The Taliban have about as much chance of taking over Karachi as I have. Here, the threat is not of Islamist revolution, but rather that major terrorist attacks by the Taliban-which are all too likely, alas-will increase local ethnic tensions to the point where Karachi returns to the dark days of the late 1980s and early 1990s, when political killings were a daily occurrence and the city really did begin to suffer as a result.
The threat from the Taliban to Pakistan as a whole has also been exaggerated in the western media and even by elements of the U.S. government. The talk of the Taliban being within a hundred kilometres of Islamabad ignores some rather high mountain ranges in between-and still more importantly, the crucial factor of ethnicity.
The Taliban so far have been overwhelmingly an ethnic Pashtun force, and mass insurgency has been restricted to the Pashtun areas-and only the tribal and mountainous ones at that. There have been warnings that serious trouble is about to spread to southern Punjab, but so far this has not occurred, and when I visited that region in January, it still seemed to me far from certain that it would. So far, as in Karachi, the Taliban threat in Punjab has consisted of terrorism, not revolution. Much publicity has rightly been given to the two major terrorist attacks in Punjab's capital, Lahore. But Lahore, too, has a population of some eight million people; and when I was there for a fortnight in January I did not feel in danger from them.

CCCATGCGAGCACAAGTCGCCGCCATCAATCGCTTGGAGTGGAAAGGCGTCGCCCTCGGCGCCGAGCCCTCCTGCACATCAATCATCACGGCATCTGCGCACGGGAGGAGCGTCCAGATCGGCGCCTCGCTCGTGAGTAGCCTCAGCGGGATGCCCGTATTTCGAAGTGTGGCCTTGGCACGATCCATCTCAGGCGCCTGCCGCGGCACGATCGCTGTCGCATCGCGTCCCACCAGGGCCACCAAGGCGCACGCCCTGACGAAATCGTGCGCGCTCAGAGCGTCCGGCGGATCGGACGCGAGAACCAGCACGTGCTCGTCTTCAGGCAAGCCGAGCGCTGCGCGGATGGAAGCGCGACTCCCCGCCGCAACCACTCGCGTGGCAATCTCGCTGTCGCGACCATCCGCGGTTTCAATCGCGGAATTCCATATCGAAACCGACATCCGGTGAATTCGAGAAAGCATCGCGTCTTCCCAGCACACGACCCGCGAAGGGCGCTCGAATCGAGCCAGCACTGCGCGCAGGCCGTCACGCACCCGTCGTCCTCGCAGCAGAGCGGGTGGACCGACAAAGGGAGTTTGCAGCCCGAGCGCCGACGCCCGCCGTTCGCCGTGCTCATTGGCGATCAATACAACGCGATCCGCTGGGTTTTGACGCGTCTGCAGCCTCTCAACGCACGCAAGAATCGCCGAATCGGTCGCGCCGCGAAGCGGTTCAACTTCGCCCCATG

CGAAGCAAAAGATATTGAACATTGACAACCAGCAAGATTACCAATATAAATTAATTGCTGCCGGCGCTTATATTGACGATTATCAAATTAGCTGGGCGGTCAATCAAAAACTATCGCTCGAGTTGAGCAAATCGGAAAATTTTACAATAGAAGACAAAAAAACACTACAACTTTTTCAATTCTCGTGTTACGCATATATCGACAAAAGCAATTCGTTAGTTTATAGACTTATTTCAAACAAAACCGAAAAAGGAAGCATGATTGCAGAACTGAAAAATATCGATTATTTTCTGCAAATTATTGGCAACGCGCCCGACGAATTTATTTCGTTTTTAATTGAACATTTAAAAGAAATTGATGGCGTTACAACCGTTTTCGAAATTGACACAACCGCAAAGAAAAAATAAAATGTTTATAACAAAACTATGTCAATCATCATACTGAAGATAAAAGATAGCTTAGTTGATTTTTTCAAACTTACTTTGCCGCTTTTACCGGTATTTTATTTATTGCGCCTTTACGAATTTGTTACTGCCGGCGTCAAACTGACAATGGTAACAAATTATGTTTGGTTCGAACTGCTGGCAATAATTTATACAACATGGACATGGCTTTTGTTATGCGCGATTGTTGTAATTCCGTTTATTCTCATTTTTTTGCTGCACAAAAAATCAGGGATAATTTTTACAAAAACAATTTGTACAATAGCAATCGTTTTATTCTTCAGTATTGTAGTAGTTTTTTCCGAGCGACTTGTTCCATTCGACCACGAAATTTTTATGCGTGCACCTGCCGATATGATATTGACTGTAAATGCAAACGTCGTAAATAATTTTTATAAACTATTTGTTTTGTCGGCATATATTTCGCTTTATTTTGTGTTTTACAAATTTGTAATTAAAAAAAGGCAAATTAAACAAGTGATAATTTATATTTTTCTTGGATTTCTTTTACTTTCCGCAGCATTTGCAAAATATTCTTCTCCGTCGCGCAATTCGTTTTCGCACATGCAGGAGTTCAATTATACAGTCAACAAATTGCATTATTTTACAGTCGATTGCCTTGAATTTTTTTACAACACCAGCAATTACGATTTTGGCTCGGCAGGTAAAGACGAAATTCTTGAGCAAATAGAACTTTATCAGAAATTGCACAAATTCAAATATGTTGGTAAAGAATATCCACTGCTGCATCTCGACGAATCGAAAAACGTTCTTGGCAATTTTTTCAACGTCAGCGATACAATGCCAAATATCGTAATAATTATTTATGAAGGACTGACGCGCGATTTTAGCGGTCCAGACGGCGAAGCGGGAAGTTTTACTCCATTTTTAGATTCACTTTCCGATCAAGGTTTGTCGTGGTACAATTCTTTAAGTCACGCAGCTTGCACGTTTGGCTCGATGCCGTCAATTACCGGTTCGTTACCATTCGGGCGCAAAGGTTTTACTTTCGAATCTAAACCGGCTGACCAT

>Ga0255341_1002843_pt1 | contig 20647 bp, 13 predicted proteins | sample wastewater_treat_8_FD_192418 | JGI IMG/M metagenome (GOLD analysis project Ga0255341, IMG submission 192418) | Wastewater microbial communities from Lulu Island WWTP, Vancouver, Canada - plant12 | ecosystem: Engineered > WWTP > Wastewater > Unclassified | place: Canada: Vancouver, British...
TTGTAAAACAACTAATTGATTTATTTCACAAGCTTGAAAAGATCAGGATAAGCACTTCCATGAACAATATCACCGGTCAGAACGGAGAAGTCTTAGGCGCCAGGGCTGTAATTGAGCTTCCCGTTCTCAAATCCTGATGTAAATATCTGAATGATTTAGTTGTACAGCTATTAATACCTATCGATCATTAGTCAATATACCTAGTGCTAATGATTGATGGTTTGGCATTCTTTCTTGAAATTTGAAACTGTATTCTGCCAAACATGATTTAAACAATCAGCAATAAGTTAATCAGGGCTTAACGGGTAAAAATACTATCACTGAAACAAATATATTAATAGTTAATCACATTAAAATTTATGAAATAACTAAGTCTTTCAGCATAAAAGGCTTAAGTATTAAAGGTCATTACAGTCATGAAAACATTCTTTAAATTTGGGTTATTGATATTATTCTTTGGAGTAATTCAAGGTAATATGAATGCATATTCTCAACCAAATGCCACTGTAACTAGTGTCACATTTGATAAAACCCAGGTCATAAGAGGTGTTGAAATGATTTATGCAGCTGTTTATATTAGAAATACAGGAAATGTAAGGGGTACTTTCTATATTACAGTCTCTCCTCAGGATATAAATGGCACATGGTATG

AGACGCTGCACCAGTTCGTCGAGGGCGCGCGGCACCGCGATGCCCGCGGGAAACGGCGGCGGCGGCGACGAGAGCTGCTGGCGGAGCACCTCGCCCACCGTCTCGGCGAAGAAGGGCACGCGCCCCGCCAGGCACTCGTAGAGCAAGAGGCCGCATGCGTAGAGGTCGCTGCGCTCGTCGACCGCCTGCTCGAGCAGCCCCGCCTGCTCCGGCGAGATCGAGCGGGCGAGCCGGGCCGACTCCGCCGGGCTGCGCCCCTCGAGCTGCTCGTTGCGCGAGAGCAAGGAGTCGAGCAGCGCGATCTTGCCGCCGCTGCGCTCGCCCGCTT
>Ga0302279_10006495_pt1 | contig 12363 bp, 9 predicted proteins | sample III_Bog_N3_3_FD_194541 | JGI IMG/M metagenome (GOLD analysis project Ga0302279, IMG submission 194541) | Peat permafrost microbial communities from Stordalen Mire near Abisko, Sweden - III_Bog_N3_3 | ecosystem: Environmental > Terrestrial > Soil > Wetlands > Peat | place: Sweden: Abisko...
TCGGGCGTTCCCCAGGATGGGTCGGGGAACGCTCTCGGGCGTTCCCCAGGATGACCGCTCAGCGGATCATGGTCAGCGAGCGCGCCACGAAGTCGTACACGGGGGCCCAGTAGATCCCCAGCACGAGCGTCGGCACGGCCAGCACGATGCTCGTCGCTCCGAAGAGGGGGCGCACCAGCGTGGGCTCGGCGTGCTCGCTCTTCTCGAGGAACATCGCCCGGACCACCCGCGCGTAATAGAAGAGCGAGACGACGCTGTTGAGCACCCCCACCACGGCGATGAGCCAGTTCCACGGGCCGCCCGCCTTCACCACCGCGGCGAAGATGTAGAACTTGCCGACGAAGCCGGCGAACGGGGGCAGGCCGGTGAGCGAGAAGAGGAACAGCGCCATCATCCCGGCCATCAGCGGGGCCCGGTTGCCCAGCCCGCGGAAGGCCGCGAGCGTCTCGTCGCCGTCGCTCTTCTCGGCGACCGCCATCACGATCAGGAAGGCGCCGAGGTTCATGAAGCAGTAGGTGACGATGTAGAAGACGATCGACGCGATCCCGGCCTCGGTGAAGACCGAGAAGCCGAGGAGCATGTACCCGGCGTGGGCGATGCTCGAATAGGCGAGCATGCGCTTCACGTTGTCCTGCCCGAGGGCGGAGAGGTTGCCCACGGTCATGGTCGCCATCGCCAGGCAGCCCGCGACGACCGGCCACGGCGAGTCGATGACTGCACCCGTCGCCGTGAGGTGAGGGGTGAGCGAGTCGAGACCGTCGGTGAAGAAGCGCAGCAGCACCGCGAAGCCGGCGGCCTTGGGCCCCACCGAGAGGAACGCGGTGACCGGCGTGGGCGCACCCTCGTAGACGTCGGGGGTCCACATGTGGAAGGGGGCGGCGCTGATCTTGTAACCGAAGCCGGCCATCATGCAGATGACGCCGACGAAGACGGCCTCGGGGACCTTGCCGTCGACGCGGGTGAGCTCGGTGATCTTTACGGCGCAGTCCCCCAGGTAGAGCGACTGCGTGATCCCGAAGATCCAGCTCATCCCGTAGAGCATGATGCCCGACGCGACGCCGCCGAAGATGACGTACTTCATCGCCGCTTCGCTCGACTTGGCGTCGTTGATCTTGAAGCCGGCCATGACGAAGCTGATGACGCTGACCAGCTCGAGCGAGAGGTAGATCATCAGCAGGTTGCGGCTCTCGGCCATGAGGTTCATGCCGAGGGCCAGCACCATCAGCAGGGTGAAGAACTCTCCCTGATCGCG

Finally, the Pakistani state-or rather, the Pakistani army, which is not quite the same thing-is now demonstrating its ability to fight back hard. In recent days, fierce counteroffensives have driven the Taliban back from many of the positions they seized in recent months in Swat and adjoining areas.
It is true that the army has little real desire to fight the Taliban, and would much prefer to leave the Afghan Taliban, at least, strictly alone. At the same time, as the army chief General Ashfaq Kayani emphasized in a speech after the Taliban penetrated into the district of Buner northwest of Islamabad, the army would fight to the end to defend the Pakistani state. As long as this remains the case, there is no chance of a successful Taliban revolution in this country.
In my view, however, there is also not much chance that the army will go the extra mile to crush the Afghan, as opposed to the Pakistani, Taliban-not, at least, unless the United States can bring about a settlement between Pakistan and India which removes the deep fear that the Pakistani High Command has of encirclement by India via Afghanistan. Such a settlement, alas, seems extremely unlikely; and so the army will go on regarding the Afghan Taliban as a form of insurance policy. This will make the Obama administration and the U.S. Army extremely unhappy-but they should remember that saving Pakistan is a very much more important goal than preserving the existing regime in Afghanistan.
Anatol Lieven, a senior editor at The National Interest, is a professor in the War Studies Department of King's College London and a senior fellow of the New America Foundation. He is writing a book about Pakistan and has just returned from research in the south of that country.